The Kids Don’t Stand a Chance

by Olivia Alger

         The nights are getting shorter now. Mae and I spend them at the kitchen table, drinking herbal tea with milk. Sometimes, she’ll drink four or five cups late into the night and slip shards of details about Jax into our wandering conversations. Little things, like absentmindedly rubbing a dash of a burn mark on the table: “He was trying to make dinner for us one night and made this, the little asshole.”
         I can’t picture him trying to make dinner, ever. He was never the type of boy to be hovering over a stove with a smile on his face, trying to make a meal for his mother. Maybe he was, once, but I can’t conjure that image up from what I have of him. Mae ropes me into these stories, but he’s twelve years older than me, and has been whittled down to a bristly voice paired with gritty eyes from my lack of memory.
          I remember some things. We fought a lot, so much that our couch seemed to be overstuffed with hard and acidic syllables. At night, I would sit up in bed with the covers bunched around me and practice spitting out swears, tasting how they felt coming out my mouth. I worked on my delivery of them until they didn’t feel clunky around my teeth anymore, and I was ready for our next argument.
          He started to shift his fights to Mae when I was six. I remember this, too — I would sit at the kitchen table, my feet never quite reaching the floor, and listen to them argue. He left for school every morning while I was eating my breakfast cereal, but Mae yelled at him for all the attendance reports that were mailed to her. He would eat dinner in his dingy bedroom until night, he didn’t come home for dinner at all. I never asked why he left, and Mae didn’t tell me. I was curious, but I didn’t care.
          My brother was such an abstraction to me that when Mae told me he was coming to stay with us for the Christmas break, I thought he’d arrive in a cardboard box. “All he’s looking for is a meal and a sense of place for once in his goddamn life, probably,” she told me with lips pressed into a tight orange line, but she spent the rest of the night lying extra blankets out on the living room couch and a couple times, I caught a shadow smile playing at the corners of her mouth.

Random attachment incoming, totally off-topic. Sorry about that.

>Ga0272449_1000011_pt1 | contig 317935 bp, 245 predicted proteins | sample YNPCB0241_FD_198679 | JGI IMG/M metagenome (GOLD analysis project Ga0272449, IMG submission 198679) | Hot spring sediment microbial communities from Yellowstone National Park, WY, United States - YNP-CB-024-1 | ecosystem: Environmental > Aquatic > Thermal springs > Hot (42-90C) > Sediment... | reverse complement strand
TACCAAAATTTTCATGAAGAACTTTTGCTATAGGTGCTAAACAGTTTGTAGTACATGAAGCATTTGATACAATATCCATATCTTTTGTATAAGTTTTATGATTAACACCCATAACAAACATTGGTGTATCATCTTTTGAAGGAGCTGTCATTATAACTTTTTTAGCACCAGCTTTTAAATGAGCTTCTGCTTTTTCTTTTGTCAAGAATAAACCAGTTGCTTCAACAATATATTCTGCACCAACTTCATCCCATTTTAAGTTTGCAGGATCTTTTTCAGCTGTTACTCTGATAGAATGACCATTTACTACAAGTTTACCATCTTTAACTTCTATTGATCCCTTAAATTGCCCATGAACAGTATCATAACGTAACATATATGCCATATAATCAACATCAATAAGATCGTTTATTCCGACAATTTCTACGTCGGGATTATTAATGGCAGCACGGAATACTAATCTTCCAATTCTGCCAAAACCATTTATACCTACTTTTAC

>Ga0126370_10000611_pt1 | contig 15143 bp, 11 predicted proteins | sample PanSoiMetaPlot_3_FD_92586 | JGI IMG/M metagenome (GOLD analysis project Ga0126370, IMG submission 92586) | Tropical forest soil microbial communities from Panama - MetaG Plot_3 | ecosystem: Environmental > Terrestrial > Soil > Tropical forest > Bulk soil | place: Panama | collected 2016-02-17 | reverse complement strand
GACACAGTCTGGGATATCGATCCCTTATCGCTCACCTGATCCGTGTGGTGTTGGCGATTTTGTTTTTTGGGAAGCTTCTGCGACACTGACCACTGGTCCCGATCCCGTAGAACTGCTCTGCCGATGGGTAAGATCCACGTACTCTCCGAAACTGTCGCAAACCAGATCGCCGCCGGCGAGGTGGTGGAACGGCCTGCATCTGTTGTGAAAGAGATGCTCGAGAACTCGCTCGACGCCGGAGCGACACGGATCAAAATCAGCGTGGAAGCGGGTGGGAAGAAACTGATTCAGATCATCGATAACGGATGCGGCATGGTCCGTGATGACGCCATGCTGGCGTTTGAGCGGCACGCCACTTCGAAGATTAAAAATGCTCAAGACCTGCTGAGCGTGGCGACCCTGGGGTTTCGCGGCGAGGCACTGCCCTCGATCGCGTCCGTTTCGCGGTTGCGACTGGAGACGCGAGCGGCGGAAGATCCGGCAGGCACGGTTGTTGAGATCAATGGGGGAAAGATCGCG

“Why is he coming back now?” I asked after she told me, watching her fold a fleecy blanket down over the cushions. “It’s been ten years. I don’t get it.”

         “Who knows what that boy wants, Ivy,” Mae said. She patted me on the head. I always hated when people did that. It felt so diminishing, like they could cap my existence. “I could never figure it out.”

         Tonight, he’s been with us for four days. I usually spend my Friday nights driving around in Mae’s car with the some friends from school that live upstairs, but tonight, Mae made Jax get into the car instead. It’s uncomfortable, sitting in the front with him. He keeps fumbling with the radio, settling on a station where grainy jazz filters through the speakers.

           “Don’t you listen to, like, normal music?”
           “Calms me down,” he says. He lit a cigarette and speaks between long drags. I told him to roll the window down, and crisp air unfurls through the car. I don’t tell him to stop smoking, even though the smell digs digs into the car like nail marks on a palm. Mae’s going to find out when she drives to work tomorrow morning, but I think he knows and just doesn’t care. Shaves of ash fall onto the leather seat and he brushes them off cooly with spindly hands.
          “You shouldn’t smoke and drive,” I say bitterly, watching the way his slender fingers on one hand curl around the steering wheel, the orange tip glowing at the end of the other.
          “I live a dangerous life,” he said with a sly smile.
           “So dangerous. We’re going at ten miles an hour,” I say as he crawls to stop at a crosswalk, the traffic lights in the dark gleaming off the hood of Mae’s car. “Where are we even going?”
          “Mm.” Jax flicks his cigarette out the window and taps me on the shoulder. “You wanna
know where I used to go while I was your age?”
          “Not really,” I retort. 
          Jace, unamused and unaffected, tosses the rest of the cigarette out the window, and without its dim light the car is dark. “I’m sure you do. It’s pretty great.”
           I scoff as he turns left, away from our apartment building. I catch his cellophane eyes in the mirror as he’s driving. They’re cooler than they were before, more pristine and less fiery, and we both share the crystal blue color. I see Mae’s hardness in them, her collectiveness. This and our thick, tangled blond hair are the only things that strings the three of us together.
          He stops in front of the hotel a few blocks down. In our urban neighborhood, the buildings are clumped tightly together, and the hotel is a tall thin place jutting up between a bar
and a restaurant. It reminds me of Jax, the way the windows bulge out of the brick walls like the gauntness of his eyes.